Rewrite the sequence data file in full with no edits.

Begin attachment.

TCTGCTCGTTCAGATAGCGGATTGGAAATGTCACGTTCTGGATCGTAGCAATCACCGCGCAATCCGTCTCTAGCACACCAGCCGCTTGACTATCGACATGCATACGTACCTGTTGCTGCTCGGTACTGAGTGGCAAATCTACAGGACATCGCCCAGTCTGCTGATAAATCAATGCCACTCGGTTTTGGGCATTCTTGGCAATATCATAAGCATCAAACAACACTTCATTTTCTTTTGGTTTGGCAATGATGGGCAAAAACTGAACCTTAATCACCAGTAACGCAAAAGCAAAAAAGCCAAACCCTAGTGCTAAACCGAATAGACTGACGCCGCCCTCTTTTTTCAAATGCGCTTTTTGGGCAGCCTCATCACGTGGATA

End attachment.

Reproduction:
TCTGCTCGTTCAGATAGCGGATTGGAAATGTCACGTTCTGGATCGTAGCAATCACCGCGCAATCCGTCTCTAGCACACCAGCCGCTTGACTATCGACATGCATACGTACCTGTTGCTGCTCGGTACTGAGTGGCAAATCTACAGGACATCGCCCAGTCTGCTGATAAATCAATGCCACTCGGTTTTGGGCATTCTTGGCAATATCATAAGCATCAAACAACACTTCATTTTCTTTTGGTTTGGCAATGATGGGCAAAAACTGAACCTTAATCACCAGTAACGCAAAAGCAAAAAAGCCAAACCCTAGTGCTAAACCGAATAGACTGACGCCGCCCTCTTTTTTCAAATGCGCTTTTTGGGCAGCCTCATCACGTGGATA